## Teaching Through Problem-Solving (TTP)

In

Many SFUSD Schools use TTP, usually in conjunction with Lesson Study. This work is supported by the Office of Professional Learning and Leadership, as well as the Mills College Lesson Study Group.

In a typical Teaching Through Problem-Solving lesson, the teacher starts the class by presenting a mathematics problem and making sure students understand what is being asked. Students write or glue a copy of the problem into their journals and begin solving it. As students work on the problem, the teacher walks around to see their work (often using a clipboard with a seating chart to note down each student’s strategy). Having thought through in advance the “line-up” of work at the board that will build the major mathematical ideas of the lesson, the teacher selects several students to present their work and share their thinking at the board, in a sequence designed to build the key mathematical ideas. As each student shares their work and the class discusses it, the teacher makes sure each student strategy and important discussion points are recorded on the board in a way that is easy to read and follow. From comparing and synthesizing the various strategies, the lesson’s new mathematical ideas emerge, and they are summarized on the board. So by the end of the lesson, the board provides a coherent story of the mathematics developed during the lesson.

This page describes the work that SFUSD teachers are doing to use TTP with the SFUSD Core Curriculum.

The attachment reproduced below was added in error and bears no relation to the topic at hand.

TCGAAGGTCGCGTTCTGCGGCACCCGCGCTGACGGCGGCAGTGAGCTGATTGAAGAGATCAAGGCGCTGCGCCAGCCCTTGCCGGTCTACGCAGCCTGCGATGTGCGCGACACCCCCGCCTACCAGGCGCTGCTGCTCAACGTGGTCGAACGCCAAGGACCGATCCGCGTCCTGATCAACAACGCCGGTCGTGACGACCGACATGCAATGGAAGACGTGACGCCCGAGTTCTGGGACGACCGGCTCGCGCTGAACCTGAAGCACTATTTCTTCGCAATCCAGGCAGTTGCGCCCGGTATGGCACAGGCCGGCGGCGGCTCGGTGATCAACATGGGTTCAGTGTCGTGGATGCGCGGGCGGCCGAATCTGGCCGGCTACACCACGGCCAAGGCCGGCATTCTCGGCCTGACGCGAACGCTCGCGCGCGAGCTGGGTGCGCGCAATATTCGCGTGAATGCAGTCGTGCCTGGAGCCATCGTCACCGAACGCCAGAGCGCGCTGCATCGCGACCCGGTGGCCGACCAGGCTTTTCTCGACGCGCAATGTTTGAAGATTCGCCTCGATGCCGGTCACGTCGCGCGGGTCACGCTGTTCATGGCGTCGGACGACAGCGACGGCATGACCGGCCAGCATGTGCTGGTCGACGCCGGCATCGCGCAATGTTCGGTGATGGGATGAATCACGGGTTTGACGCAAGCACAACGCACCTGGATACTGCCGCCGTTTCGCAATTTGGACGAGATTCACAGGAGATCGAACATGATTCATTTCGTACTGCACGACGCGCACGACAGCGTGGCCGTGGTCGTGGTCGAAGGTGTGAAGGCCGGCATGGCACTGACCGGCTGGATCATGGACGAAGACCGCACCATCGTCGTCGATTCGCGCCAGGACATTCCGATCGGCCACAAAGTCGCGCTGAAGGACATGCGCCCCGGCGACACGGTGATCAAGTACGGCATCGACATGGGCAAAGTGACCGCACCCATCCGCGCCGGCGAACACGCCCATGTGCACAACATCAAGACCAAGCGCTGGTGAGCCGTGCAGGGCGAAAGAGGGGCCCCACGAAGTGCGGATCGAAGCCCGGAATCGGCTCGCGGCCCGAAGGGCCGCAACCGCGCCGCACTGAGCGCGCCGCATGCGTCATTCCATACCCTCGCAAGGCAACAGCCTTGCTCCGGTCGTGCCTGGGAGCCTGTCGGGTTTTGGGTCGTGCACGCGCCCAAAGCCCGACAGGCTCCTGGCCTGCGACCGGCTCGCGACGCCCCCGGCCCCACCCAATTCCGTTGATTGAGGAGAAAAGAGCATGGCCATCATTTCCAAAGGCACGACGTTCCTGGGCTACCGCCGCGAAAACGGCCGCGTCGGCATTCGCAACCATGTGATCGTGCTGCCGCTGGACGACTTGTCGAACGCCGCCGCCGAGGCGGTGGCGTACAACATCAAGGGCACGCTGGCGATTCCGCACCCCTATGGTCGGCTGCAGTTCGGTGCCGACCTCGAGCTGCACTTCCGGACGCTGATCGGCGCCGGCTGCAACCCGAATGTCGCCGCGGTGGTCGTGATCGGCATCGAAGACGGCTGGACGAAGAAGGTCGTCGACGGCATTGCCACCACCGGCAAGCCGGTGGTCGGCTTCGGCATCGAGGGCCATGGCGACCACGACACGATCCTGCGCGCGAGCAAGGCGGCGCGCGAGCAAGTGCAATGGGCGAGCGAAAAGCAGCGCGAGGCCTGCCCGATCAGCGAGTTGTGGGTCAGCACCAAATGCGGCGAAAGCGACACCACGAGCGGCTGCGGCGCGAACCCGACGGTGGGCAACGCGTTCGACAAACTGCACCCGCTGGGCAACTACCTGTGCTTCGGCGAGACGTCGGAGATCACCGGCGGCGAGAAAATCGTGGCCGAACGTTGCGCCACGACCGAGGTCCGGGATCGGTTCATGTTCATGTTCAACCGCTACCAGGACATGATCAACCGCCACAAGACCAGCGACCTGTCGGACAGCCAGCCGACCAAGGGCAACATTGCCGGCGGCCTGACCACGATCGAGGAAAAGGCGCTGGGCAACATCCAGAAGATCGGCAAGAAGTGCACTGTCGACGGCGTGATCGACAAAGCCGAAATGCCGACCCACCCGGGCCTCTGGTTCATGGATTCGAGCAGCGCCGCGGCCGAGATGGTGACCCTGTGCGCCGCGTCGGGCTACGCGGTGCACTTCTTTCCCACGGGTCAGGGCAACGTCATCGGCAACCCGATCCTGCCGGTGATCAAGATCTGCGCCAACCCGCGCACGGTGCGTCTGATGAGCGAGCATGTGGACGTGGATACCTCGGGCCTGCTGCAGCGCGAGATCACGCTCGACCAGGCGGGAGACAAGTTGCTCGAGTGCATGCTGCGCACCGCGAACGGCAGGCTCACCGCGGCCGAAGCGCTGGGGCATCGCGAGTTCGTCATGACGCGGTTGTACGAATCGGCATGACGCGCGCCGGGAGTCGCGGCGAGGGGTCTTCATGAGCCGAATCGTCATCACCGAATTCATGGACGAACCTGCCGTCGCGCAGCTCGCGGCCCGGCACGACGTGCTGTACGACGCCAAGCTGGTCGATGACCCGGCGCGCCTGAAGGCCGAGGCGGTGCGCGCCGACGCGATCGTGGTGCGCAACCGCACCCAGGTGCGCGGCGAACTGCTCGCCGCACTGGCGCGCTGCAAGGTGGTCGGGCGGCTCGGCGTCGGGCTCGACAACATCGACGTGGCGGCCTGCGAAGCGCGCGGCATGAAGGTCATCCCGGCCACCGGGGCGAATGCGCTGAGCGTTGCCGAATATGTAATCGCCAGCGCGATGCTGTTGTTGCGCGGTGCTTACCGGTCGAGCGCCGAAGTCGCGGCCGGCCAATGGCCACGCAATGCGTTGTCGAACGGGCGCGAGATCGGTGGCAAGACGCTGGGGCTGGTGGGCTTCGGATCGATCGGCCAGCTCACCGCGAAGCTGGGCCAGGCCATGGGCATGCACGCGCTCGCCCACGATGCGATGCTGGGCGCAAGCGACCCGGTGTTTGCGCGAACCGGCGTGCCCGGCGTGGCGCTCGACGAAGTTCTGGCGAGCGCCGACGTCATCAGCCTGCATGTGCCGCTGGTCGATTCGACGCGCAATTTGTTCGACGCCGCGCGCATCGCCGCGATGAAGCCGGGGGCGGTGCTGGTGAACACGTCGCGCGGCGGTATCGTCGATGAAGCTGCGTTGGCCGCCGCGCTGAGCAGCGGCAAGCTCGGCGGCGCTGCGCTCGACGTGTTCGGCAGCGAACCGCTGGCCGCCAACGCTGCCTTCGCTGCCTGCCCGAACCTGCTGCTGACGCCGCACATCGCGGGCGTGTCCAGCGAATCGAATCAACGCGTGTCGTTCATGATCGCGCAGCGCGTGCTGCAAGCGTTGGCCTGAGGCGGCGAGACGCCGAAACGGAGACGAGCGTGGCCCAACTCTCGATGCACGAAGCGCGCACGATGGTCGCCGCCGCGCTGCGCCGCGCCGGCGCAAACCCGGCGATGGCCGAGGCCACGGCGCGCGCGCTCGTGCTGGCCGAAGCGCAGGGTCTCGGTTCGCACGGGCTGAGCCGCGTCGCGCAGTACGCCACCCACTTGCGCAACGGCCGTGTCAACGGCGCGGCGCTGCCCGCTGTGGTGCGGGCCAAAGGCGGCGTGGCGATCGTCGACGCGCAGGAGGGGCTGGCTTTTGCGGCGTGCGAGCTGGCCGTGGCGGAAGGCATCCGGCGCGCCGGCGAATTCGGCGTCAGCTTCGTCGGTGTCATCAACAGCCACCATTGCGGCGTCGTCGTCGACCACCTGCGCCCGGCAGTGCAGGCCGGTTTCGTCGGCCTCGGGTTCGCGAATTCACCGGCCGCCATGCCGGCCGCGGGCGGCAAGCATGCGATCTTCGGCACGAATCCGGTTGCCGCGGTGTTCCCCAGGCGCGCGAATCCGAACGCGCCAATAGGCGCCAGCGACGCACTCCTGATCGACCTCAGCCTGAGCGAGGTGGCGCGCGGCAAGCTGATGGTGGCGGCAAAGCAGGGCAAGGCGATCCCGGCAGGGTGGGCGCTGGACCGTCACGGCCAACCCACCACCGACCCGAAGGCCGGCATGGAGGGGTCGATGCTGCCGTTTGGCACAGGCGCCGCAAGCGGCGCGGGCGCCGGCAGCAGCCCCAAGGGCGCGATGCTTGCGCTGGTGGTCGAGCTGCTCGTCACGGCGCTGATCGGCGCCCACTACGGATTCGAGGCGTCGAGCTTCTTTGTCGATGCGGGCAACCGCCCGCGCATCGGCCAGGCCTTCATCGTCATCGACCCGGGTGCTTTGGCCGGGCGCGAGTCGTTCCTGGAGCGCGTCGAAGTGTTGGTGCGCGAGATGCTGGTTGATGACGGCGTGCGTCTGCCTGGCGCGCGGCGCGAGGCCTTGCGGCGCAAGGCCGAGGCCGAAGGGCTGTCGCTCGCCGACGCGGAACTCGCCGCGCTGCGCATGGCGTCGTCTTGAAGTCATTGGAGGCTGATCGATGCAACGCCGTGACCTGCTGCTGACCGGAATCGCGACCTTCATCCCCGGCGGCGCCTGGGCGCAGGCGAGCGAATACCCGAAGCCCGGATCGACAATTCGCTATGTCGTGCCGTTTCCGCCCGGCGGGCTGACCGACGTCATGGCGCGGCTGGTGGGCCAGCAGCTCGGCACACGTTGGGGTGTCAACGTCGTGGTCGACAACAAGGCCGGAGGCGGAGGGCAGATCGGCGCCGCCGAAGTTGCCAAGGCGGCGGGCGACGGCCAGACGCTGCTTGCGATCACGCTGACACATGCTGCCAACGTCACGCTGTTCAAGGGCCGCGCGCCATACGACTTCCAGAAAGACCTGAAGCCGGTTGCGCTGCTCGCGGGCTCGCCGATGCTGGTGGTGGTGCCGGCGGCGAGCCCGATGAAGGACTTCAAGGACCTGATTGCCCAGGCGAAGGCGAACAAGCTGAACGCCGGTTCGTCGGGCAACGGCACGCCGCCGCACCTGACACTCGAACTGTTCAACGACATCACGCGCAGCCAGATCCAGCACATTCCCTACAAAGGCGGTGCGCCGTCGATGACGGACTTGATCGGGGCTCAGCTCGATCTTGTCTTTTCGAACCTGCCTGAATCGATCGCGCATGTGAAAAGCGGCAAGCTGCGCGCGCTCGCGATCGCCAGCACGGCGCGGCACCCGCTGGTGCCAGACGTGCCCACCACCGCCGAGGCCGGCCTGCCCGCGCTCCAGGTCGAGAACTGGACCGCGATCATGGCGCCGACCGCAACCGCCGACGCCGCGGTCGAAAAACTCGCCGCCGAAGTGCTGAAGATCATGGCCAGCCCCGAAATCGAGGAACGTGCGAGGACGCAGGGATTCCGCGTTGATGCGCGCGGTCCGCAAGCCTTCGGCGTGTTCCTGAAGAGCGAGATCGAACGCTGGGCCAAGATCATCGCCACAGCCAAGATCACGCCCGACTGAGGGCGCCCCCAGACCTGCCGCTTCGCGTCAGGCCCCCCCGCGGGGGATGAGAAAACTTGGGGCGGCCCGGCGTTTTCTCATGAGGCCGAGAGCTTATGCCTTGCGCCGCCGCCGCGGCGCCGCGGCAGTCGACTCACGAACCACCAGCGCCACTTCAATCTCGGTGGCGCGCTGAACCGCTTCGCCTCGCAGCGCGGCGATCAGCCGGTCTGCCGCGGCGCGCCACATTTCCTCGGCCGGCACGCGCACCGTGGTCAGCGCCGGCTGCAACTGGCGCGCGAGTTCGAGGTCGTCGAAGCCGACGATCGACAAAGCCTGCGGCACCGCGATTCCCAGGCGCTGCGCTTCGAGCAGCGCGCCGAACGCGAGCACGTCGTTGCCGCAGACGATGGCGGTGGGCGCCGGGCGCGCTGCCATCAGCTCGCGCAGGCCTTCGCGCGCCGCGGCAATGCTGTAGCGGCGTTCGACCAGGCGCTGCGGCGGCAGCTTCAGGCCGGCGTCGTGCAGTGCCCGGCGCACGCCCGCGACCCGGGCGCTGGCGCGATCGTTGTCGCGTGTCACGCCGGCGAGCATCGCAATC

More information about Teaching Through Problem-Solving is available from the

**Teaching Through Problem Solving (TTP),**students grapple with a mathematical task they have not previously learned to solve that embodies the new mathematical ideas or procedures to be learned. Teaching Through Problem-solving is similar to the*5 Practices for Orchestrating Mathematical Discussions*by Margaret Smith and Mary Kay Stein that is widely used in the U.S. Many of the SFUSD Core Curriculum Lessons are based on this pedagogy.Many SFUSD Schools use TTP, usually in conjunction with Lesson Study. This work is supported by the Office of Professional Learning and Leadership, as well as the Mills College Lesson Study Group.

In a typical Teaching Through Problem-Solving lesson, the teacher starts the class by presenting a mathematics problem and making sure students understand what is being asked. Students write or glue a copy of the problem into their journals and begin solving it. As students work on the problem, the teacher walks around to see their work (often using a clipboard with a seating chart to note down each student’s strategy). Having thought through in advance the “line-up” of work at the board that will build the major mathematical ideas of the lesson, the teacher selects several students to present their work and share their thinking at the board, in a sequence designed to build the key mathematical ideas. As each student shares their work and the class discusses it, the teacher makes sure each student strategy and important discussion points are recorded on the board in a way that is easy to read and follow. From comparing and synthesizing the various strategies, the lesson’s new mathematical ideas emerge, and they are summarized on the board. So by the end of the lesson, the board provides a coherent story of the mathematics developed during the lesson.

This page describes the work that SFUSD teachers are doing to use TTP with the SFUSD Core Curriculum.

More information about Teaching Through Problem-Solving is available from the

**Mills College Lesson Study Group**.